Following my last post about 'The 10 year old Supermodel and the Sexualisation of Girls', I have been going back and forth in my mind whether or not to write a blog post about what is going on in my home country (Britain) at the moment. I am used to writing posts that discuss problems with co-parenting, living as a single parent, dealing with tantrums etc etc but I tend to stay away in the main from political subjects and now I have written about the exploitation of young girls followed by considering writing a post about the social, economic and policitical condition of my country. Those 3 factors are of course all closely linked. So here goes. My 10 pence worth so to speak...

 regards rainbow Twitter does it have a social responsibility?

Currently, I sit miles from anywhere on our boat….it’s lovely, a nice sunny day but….

We’re listening to the radio … the news…the news that unfolds around us…

  Hubby used to be in the police, not when I knew him, before we met – so thankfully I will never know the fear of waving him off on shift not knowing if he will return injured or return at all. I cannot help but put myself into the shoes of those partners who do this on a regular basis, and wonder how they feel.



 lovenikkih And we are a civilized country!

I truly cant believe some of the scenes i have seen on tv over the last few days. We are apparantly a civilized counrty and yet our major cities have nothing more than disgusting hooligans running the streets, burning down peoples livlihoods their homes, and for what?

 aspie in the family The aftermath of the riots – is it time to think about how we live?

Like many people across the country, I watched many ugly scenes unfolding on my television screen as scores of people vandalised properties, looted shops, burned down cars and tormented the police.  And as I watched young people running off with stolen goods, I couldn’t help but ask why these young people felt it was OK to behave in such an uncivilised manner, a question that took on a particular poignancy as these people are not much older than my own children.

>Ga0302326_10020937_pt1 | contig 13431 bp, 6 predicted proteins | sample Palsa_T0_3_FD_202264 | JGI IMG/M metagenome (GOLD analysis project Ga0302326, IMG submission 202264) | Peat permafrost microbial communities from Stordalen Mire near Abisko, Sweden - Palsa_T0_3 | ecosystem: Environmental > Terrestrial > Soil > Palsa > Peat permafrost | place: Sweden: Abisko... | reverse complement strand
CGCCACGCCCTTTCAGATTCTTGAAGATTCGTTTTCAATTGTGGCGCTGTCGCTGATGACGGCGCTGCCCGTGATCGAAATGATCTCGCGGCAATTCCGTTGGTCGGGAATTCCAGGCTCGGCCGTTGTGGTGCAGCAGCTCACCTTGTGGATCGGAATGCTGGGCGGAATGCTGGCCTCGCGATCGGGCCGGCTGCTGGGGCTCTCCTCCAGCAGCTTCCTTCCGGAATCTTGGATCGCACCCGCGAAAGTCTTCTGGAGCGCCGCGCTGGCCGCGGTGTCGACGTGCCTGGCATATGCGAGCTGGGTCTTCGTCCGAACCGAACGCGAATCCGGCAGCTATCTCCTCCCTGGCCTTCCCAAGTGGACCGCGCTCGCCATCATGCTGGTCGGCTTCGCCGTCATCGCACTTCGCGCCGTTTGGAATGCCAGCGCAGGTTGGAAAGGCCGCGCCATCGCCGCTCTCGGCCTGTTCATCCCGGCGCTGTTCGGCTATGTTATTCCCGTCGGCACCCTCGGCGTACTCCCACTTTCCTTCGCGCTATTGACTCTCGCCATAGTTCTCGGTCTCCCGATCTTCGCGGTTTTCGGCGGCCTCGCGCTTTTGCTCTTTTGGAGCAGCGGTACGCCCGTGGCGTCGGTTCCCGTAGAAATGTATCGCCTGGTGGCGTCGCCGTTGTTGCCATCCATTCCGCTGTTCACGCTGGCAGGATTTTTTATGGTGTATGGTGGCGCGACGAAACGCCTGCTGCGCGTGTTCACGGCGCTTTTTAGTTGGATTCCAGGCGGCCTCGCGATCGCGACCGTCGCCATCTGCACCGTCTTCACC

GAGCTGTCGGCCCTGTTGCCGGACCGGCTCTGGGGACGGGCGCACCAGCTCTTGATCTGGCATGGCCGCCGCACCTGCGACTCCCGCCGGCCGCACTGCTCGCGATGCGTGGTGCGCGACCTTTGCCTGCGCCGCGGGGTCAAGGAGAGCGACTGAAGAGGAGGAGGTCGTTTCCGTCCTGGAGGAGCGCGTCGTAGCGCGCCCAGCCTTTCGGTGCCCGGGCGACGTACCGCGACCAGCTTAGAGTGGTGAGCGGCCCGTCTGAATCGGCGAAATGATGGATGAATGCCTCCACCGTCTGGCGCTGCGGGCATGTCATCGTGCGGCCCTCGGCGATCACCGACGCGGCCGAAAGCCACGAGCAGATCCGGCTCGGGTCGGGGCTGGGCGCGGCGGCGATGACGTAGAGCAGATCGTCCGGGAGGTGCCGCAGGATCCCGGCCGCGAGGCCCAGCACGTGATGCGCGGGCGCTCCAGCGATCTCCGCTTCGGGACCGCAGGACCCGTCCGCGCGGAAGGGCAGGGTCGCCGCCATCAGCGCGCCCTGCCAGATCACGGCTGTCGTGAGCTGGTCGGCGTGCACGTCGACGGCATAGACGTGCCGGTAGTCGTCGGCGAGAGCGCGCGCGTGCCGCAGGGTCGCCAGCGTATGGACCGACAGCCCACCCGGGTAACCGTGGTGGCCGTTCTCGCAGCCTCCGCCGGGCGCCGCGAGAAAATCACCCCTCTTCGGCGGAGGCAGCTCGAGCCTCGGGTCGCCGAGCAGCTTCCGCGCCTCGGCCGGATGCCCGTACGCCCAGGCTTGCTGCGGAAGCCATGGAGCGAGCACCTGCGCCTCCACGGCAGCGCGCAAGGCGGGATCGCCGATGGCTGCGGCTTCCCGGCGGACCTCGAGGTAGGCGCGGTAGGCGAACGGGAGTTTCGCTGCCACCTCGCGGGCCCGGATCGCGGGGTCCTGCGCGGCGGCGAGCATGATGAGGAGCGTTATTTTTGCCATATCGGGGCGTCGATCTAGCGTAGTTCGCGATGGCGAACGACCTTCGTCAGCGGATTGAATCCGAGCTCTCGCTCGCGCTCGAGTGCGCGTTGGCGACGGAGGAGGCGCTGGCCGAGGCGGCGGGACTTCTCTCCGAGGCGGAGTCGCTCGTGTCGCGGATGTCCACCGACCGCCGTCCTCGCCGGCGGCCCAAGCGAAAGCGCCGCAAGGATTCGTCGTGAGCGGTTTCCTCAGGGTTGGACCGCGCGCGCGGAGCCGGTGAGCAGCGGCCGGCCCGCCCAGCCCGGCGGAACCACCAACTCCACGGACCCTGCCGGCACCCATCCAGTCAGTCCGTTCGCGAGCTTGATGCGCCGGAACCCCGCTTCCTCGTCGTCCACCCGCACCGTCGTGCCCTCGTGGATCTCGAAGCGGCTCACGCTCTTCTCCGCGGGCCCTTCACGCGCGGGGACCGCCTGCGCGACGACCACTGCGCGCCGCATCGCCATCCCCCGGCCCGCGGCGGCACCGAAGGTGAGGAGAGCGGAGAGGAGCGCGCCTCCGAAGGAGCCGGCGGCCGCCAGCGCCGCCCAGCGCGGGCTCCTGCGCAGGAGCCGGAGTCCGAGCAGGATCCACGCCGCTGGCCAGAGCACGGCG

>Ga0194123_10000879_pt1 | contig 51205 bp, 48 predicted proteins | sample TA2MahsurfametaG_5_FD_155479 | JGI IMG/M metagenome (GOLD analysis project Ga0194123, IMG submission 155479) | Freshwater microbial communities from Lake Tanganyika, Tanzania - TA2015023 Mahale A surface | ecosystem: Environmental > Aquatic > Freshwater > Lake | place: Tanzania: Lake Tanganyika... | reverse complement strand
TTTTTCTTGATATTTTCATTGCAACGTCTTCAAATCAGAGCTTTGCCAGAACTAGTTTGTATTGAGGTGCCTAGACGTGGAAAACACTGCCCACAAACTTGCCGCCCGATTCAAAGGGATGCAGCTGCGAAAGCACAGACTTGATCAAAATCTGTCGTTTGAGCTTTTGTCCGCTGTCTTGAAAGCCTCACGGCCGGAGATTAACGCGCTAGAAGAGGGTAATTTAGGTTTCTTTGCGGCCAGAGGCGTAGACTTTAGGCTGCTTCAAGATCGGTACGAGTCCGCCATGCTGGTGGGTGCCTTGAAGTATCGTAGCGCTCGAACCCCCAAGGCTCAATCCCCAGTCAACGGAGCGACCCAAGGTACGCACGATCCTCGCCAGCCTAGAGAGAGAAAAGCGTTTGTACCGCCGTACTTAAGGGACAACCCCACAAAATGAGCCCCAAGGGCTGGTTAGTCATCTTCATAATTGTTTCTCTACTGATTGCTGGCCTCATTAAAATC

Pond Parleys  The London Riots: Is Revenge a Good Idea?

 Oddly enough, I am taking the liberal view precisely because I am not a liberal.

Simply put: turfing these people out and taking away their benefits sounds satisfying, but it is revenge pure and simple.  And revenge is never a good idea.

Mama and more London Riots - and more parental challenges

Watching the riots this week from the safety of an office computer or a sofa at home, there must have been thousands upon thousands of parents who watched increduously as the hordes rampaged through the streets with little regard for others, the livelihoods of the people whose stores they were destroying, whose homes they were risking - how many people lived above these shops? - or society in general.  But with least regard for themselves, for their parents, and for the police who they just saw fit to taunt.

Norhternmum I don't write politics

I don’t write politics.

I write parenting.

I write because I enjoy it, I write because I like being read, I write to leave something for my children one day to read.

I write stories of my day, memories to preserve and I try and entertain the reader with stories of my parenting skills gone astray.

Today I don’t know what to write. The society I am in today is not one I want my children to know about.

Who is to blame for what happened last week? Has society failed the young people that went to the streets last week? How can we make sure this never happens again? We'd love to hear what everyone thinks.